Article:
Why Colleges Support BYOD

IT departments adapt as students continue to bring multiple devices to campus.

Postsecondary students once looked to academic departments for recommendations on which computing products to purchase and bring to class. But today’s generation of college students is far more technologically savvy. They tend to use their own mobile computing devices daily in both their personal and academic lives. Indeed, Student Monitor, a provider of college student–centric market research services, found that 88 percent of students access the web every day to do research, engage in social networking, check e-mail, text friends, collaborate or create content.

Not surprisingly, this consumerization of technology has helped fuel the use of mobile devices on college and university campuses. At the University of Tennessee, Knoxville, for example, 27,500 students and 9,700 faculty and staff members have registered 75,000 devices for use on the university’s wireless network, which averages out to 2.1 devices per user. (Some institutions have reported device-to- student ratios as high as 3.5-to-1.)

Doyle Friskney, chief technology officer at the University of Kentucky, believes this student-driven model has become so infused in the campus culture that it’s become impossible to institutionally direct and control. Indeed, in many ways, students are now setting the IT agenda. Although the implications of this new reality for campuses are still unfolding, those that don’t quickly adapt are likely to see their ability to compete for the best students weaken.

Students increasingly see technology as paramount to their academic success, and they expect colleges and universities to support their technology needs and expectations. According to the 21st Century Campus Report, 87 percent of current college students considered technology offerings when deciding which institution to attend. And 92 percent of current high school students said that technology will be a key differentiator during their university selection process.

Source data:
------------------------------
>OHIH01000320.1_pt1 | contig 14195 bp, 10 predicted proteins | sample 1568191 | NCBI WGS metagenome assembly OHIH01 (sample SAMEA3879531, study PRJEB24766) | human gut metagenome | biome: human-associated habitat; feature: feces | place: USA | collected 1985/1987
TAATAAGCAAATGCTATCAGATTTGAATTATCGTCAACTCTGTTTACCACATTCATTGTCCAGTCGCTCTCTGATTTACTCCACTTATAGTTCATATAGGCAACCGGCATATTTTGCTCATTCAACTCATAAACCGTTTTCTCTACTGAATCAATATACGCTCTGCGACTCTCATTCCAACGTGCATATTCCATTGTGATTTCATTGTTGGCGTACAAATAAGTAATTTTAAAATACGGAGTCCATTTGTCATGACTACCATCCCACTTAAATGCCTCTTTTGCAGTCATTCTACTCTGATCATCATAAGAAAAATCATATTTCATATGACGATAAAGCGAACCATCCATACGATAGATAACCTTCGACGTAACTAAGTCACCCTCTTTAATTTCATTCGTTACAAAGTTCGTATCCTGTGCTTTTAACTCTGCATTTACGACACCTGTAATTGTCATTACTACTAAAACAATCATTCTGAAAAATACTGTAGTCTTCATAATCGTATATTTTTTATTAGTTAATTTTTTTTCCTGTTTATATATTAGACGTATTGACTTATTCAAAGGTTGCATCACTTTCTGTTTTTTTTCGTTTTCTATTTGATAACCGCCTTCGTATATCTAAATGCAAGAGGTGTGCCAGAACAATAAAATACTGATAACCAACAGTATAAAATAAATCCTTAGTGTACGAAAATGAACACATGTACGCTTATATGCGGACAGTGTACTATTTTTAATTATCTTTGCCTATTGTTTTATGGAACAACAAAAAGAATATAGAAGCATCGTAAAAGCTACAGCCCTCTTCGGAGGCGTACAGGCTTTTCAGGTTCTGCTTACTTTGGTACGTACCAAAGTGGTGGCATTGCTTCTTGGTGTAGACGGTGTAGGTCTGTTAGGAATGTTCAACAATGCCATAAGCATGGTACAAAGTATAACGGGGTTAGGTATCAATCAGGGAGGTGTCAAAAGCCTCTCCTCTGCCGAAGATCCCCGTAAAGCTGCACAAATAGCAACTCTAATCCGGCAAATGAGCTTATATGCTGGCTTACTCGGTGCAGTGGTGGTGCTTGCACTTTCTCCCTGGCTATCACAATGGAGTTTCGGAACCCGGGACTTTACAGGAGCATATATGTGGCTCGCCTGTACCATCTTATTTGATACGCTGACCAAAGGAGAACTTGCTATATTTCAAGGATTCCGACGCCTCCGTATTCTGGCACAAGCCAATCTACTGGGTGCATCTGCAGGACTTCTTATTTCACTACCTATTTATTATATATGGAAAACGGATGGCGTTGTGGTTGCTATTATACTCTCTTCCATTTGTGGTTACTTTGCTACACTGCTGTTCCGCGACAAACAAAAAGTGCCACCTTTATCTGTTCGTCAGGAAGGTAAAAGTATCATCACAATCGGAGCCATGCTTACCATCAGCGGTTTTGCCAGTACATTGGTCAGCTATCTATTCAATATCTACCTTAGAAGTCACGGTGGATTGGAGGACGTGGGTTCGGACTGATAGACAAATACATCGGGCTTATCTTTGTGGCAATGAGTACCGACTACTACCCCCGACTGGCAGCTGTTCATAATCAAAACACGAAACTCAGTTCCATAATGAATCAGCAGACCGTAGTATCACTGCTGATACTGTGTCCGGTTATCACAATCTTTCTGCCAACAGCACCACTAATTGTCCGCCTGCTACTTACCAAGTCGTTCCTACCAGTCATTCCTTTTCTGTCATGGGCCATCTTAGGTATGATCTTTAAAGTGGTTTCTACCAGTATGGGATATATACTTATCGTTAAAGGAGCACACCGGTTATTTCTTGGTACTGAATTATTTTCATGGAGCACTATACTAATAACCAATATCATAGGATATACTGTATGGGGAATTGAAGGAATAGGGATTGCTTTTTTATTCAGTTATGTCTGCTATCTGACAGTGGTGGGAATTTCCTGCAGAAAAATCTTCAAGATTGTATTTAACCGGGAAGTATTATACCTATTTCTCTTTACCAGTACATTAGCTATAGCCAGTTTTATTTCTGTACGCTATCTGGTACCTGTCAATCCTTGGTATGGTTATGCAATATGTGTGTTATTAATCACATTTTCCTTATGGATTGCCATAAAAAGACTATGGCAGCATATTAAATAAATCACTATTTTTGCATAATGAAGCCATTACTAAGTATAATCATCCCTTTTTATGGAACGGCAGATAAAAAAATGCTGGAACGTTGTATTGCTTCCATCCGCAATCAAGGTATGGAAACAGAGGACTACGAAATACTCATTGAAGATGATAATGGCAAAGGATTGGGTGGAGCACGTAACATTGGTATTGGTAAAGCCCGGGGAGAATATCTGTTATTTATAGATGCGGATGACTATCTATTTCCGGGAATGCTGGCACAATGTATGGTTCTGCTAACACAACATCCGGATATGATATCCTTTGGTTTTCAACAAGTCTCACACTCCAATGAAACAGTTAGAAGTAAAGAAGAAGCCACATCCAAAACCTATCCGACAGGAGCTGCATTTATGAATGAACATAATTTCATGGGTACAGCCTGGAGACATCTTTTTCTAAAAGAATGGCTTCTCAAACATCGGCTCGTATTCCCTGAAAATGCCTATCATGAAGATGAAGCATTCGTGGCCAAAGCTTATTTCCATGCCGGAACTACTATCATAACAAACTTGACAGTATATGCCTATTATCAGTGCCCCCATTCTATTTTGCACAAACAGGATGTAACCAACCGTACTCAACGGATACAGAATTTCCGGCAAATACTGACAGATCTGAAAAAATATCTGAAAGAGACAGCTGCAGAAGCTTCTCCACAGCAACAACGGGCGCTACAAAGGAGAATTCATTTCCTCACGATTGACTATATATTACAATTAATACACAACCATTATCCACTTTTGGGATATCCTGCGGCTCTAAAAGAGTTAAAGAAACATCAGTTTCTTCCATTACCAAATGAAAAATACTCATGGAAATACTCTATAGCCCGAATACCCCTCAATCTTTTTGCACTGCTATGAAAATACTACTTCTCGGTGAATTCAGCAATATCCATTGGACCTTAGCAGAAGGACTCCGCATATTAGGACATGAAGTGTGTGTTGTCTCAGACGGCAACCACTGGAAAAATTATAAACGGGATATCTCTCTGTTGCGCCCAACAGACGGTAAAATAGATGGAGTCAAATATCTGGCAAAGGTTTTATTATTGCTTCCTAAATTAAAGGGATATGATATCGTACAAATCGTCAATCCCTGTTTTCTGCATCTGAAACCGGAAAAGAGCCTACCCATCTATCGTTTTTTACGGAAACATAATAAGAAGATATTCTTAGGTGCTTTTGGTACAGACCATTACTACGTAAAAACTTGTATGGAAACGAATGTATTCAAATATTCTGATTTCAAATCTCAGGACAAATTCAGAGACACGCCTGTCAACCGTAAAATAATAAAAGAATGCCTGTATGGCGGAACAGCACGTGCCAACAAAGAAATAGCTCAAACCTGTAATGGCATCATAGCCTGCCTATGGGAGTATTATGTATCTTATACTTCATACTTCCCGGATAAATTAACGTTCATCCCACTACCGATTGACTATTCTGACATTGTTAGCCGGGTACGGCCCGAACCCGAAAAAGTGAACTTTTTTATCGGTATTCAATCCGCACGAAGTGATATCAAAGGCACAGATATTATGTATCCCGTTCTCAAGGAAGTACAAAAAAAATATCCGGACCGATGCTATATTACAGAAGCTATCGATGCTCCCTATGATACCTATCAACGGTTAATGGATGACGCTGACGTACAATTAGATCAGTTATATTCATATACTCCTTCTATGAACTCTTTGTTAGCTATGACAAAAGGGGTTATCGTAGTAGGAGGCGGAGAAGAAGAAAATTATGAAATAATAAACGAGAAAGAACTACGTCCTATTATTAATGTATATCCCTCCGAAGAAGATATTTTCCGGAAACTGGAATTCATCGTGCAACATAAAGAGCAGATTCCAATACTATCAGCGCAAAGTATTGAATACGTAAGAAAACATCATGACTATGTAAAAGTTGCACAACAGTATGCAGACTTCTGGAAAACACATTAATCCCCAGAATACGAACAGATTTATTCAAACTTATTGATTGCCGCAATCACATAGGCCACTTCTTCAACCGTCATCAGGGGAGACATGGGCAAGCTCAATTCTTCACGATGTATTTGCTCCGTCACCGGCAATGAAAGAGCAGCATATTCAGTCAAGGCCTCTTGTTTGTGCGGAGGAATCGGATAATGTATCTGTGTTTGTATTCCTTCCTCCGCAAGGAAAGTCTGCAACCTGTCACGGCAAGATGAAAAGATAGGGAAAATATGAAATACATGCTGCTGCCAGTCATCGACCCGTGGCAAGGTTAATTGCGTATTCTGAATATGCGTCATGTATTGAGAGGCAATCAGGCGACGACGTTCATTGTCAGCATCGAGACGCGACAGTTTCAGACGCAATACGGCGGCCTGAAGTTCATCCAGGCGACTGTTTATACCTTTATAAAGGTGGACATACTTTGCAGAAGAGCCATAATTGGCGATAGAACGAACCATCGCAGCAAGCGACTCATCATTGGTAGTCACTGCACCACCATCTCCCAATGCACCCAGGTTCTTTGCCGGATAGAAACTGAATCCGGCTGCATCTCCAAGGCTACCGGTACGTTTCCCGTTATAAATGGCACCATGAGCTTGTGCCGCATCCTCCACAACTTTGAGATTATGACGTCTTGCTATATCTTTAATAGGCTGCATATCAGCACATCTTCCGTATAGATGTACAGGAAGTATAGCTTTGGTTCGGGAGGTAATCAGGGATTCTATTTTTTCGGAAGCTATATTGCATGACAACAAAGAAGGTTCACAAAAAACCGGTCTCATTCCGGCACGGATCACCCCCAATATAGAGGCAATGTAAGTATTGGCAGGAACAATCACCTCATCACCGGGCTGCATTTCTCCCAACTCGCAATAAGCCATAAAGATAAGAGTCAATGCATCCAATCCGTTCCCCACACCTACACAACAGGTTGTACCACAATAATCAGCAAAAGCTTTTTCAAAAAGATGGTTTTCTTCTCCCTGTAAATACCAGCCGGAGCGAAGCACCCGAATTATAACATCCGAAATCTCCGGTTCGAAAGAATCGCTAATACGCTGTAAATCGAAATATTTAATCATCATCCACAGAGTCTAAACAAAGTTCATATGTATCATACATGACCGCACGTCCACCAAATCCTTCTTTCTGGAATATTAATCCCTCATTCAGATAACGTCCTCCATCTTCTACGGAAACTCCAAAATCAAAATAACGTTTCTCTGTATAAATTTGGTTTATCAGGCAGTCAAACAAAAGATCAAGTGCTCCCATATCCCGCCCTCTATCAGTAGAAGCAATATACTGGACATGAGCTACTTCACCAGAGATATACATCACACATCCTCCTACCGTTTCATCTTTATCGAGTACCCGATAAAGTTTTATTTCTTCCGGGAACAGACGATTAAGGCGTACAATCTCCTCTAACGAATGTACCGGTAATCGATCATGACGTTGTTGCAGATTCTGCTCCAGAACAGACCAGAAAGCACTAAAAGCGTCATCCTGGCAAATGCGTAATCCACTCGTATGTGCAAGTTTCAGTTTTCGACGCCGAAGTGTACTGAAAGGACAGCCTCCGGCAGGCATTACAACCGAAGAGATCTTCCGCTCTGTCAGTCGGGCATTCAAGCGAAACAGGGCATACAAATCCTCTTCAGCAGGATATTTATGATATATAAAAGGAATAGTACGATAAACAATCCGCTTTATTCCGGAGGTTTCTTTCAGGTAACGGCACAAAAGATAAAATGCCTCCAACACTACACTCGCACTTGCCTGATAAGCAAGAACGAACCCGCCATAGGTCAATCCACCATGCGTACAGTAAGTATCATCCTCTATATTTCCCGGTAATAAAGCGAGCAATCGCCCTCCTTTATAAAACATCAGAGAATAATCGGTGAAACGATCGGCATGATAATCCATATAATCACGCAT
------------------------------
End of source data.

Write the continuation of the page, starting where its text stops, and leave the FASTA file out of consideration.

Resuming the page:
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And it’s not just because they prefer using their own devices. A BYOD environment that’s well-supported by institutions — and integrated into their current long-term academic and technology strategies — offers several key advantages to students:

  • Enables technology-rich classrooms: The 21st Century Campus Report found that technology is slowly being adopted into college and university curricula. Notably, 31 percent of students used technology as a learning tool while in class in 2011 (up from 19 percent in 2010). Pervasive BYOD will help foster this trend, as faculty will be able to assume that most students have access to mobile computing devices and have confidence that the requisite wireless bandwidth is available to support them.
  • Initiates new ways of learning: According to Lee Rainie, director of the Pew Research Center’s Internet & American Life Project, mobility and wireless connectivity are creating new kinds of learners who are more self-directed in their acquisition and sharing of knowledge, more inclined to collaborate and more reliant on feedback.
  • Increases student engagement: Students who use their own personal devices for anytime, anywhere access will engage more in classroom activities, collaborate more fully with classmates, communicate with faculty and learn how to solve problems using the latest skills.

For more on BYOD in higher education, read the CDW•G white paper on BYOD.

Feb 17 2012

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